I’ve been in youth ministry for 20 years. That’s still a crazy thing for me to write – I still feel sometimes like I’m just getting started and know very little. But the truth is, I’ve been living this out for a couple of decades. I still love it and still love being in the trenches of youth ministry (and serving youth workers through DOWNLOAD YOUTH MINISTRY) if I could go back and talk to my 21-year old self a few things about youth ministry, here’s what I would say to that eager, exciting just-graduating college young man:

Youth ministry over the next 20 years of your life is going to be SO fun. You’re going to laugh and play so much. You’re going to smile a ton, and just love doing what God has called you to do. You’re going to make memories all over the world and impact teenagers at a crucial point in their life. BUT, it is also going to be really difficult. It is going to test you. You’re going to see things that discourage you. You will be frustrated. You’re going to be pushed to the edge of your patience and the edge of your faith. It is going to be SO fun, but it is real work and you’ll battle real spiritual warfare, too.

You think this thing is all about students – but YOU are going to grow a ton. As you lean into the Scriptures for guidance as you teach, counsel and help others, you will grow so deep in your faith. Of course, the temptation is to do this in your own strength, but that doesn’t end well. Your life will be changed because of youth ministry when you walk with Jesus.

When you think about youth ministry, you think about youth. But it is so much more than that. Yes, it is about teenagers making decisions for Jesus. You do get to help serve them in this crucial life stage. But it is also about parents and adult leaders. It is about the team you get to create and do life with. It is about the moms and dads you get to equip and encourage. And you’ll grow from single youth worker to married parent in the process of this whole thing and realize more than ever when you’re in the thick of it just how important youth ministry is to your family, too.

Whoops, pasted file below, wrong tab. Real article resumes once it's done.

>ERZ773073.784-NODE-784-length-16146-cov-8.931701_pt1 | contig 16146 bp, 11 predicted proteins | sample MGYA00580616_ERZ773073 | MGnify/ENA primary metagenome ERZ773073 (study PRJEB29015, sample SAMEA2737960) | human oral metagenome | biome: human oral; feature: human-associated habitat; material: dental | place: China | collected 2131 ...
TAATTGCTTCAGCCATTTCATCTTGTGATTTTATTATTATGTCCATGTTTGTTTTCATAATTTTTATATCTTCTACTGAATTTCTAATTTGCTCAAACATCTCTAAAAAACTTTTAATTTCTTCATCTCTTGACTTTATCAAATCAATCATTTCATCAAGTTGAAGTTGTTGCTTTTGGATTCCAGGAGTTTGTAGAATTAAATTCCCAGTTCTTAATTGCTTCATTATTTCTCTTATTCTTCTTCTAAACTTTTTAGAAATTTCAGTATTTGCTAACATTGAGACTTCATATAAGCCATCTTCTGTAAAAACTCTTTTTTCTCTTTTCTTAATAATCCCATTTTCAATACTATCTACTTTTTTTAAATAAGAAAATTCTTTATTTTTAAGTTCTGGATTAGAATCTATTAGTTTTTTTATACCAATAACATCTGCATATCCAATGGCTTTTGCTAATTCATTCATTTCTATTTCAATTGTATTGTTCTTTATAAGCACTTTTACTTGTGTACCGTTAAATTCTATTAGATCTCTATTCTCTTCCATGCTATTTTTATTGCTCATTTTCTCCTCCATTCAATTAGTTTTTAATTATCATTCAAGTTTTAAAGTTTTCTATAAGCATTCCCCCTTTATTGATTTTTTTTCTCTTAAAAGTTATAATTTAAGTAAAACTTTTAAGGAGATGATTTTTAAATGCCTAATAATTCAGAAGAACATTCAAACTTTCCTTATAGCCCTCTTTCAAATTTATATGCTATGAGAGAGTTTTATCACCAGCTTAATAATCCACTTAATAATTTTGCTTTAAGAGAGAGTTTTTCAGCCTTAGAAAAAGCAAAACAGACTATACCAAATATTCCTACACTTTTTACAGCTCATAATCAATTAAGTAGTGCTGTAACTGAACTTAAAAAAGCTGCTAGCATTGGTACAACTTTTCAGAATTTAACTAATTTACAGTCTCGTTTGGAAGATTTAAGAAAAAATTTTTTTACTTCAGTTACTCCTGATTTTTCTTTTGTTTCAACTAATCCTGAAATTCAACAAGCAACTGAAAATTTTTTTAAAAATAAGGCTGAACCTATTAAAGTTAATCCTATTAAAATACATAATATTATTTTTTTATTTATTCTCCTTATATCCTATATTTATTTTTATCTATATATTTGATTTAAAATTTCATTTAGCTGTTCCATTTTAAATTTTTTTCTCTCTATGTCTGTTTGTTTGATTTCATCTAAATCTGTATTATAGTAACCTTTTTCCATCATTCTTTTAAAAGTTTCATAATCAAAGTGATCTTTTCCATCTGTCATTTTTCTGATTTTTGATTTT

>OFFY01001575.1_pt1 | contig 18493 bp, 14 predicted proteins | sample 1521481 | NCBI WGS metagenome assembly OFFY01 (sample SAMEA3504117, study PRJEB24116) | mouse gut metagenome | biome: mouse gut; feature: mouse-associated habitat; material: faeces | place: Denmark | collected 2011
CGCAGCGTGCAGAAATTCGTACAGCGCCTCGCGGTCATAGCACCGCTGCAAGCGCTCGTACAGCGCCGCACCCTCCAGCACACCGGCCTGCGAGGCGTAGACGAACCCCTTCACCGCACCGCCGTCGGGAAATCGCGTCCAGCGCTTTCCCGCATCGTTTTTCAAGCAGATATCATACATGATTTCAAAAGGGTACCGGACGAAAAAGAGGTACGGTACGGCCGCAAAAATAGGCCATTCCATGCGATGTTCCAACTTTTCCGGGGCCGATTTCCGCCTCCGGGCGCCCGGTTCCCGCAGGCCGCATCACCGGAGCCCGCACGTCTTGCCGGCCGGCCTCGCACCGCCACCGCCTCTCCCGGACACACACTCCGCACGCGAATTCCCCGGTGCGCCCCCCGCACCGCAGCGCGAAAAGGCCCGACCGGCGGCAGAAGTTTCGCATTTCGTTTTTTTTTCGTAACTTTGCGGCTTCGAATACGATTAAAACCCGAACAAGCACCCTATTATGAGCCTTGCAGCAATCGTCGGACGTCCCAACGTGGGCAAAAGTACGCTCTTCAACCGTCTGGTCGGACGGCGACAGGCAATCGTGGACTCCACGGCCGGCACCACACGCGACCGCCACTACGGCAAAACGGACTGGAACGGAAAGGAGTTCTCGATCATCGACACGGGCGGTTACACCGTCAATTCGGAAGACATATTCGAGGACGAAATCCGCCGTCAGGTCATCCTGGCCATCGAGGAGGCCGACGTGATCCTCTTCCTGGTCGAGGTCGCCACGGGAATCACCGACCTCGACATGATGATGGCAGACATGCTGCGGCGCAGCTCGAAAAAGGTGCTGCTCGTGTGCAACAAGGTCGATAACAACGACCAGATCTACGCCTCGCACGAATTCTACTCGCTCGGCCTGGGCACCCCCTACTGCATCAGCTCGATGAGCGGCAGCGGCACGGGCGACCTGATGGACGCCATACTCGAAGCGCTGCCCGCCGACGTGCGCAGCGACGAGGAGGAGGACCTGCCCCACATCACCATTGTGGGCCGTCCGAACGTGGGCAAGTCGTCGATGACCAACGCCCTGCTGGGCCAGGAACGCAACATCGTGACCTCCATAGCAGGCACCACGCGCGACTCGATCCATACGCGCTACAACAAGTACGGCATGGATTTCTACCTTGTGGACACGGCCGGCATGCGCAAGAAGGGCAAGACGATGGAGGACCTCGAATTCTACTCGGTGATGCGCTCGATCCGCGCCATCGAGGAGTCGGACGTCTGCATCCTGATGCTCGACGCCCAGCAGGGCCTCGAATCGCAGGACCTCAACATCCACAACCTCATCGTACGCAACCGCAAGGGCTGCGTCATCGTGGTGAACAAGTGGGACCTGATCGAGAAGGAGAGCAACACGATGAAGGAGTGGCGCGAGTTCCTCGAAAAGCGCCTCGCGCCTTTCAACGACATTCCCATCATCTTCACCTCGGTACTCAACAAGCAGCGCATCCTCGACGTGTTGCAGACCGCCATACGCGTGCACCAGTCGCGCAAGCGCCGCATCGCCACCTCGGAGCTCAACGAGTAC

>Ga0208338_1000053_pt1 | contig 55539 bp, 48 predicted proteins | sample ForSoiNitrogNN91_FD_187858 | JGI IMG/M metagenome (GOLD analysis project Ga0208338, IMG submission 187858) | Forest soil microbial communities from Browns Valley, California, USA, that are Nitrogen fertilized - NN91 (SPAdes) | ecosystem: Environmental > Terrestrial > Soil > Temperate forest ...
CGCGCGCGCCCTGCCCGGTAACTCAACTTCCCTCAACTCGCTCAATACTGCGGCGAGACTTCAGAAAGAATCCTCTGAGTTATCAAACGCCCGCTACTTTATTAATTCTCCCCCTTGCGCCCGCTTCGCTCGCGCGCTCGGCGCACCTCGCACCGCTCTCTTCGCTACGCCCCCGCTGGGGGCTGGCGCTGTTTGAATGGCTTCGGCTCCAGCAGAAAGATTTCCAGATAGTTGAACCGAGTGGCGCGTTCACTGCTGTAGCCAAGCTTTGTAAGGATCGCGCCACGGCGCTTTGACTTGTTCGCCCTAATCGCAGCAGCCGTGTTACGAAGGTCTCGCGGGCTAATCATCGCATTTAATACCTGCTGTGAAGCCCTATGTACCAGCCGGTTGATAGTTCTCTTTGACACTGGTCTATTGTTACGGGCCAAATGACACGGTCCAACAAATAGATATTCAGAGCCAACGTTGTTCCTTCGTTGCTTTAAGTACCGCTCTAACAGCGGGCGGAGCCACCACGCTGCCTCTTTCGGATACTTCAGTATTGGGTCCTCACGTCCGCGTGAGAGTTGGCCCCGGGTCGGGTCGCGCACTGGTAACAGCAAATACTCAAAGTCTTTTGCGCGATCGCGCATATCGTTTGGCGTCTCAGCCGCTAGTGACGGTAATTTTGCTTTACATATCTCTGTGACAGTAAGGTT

Through the ups and downs, through everything, there’s no better calling on the planet. There’s nothing more rewarding to give your life to. Stay the course, stay close to Jesus and after a while you’ll realize just how incredible it is. You’ll think about your teenagers … now adults and watch them flourish (and some flounder still trying to find) their faith as followers of Jesus. You’ll look at your own children and smile as you reflect on them growing up loving the church.

What would you go back and tell yourself when you started youth ministry?


10. One Classroom to Multiple Classrooms.
Going from the elementary school, one maybe two main classroom setting to the middle school/Jr. high setting of a homeroom and changing classrooms for every subject.

9. Stable to Emotional.
With changes all around them and internal, hormonal changes. Middle year students may go from being stable, consistent emotionally to having ranging emotions from highs to lows often inside a short period of time without much real cause or warning.

8. Dependent on Parents to Independent of Parents.
Middle year students with the various changes in schedule and personality will also move from childhood dependence to a maturing need for more freedom.

7. Arranged Friendships to Chosen Friendships
Friendships go from parent arranged “play dates” to students choosing their own peer groups based on mutual preferences and interests.

6. Innocent to Knowledgable.
With social education, media access, and parent’s having “the talk” the middle year are marked by a stage from a more innocent view of the world to a more knowledgable, realistic view of life.

5. Fearful to Risk Taking
Along with the move from innocence to knowledge and the transition from dependence to independence to knowledge the middle year are time of being fearful to taking risks socially, emotionally, and even physically.

4. Sexually Unaware to Sexually Aware
More specific in the innocence to knowledge transition, these are the years of becoming aware of sexuality, others and their own. Often leading to some questioning and identity awareness.

3. Concrete to Abstract Thinking
A black and white, right and wrong simplicity of thinking moves to a processing of grey areas and synthesis of understanding and thought.

2. Child Body to Teen Body
Growth spurts, puberty, and sexual discovery are the physical transitions in the middle years that move a child into being a teen/young adult.

1. Family Faith to Personal Faith
Where the role of middle years ministry and importance of a church providing a solid middle year specific ministry becomes so paramount. Belief moves from what parents believe and teach to what a student personally discover, question and claim as their own. The reason we do what, we do as 5th-8th pastors/director/leaders/volunteers!!!


Posted by on September 8, 2015 in Uncategorized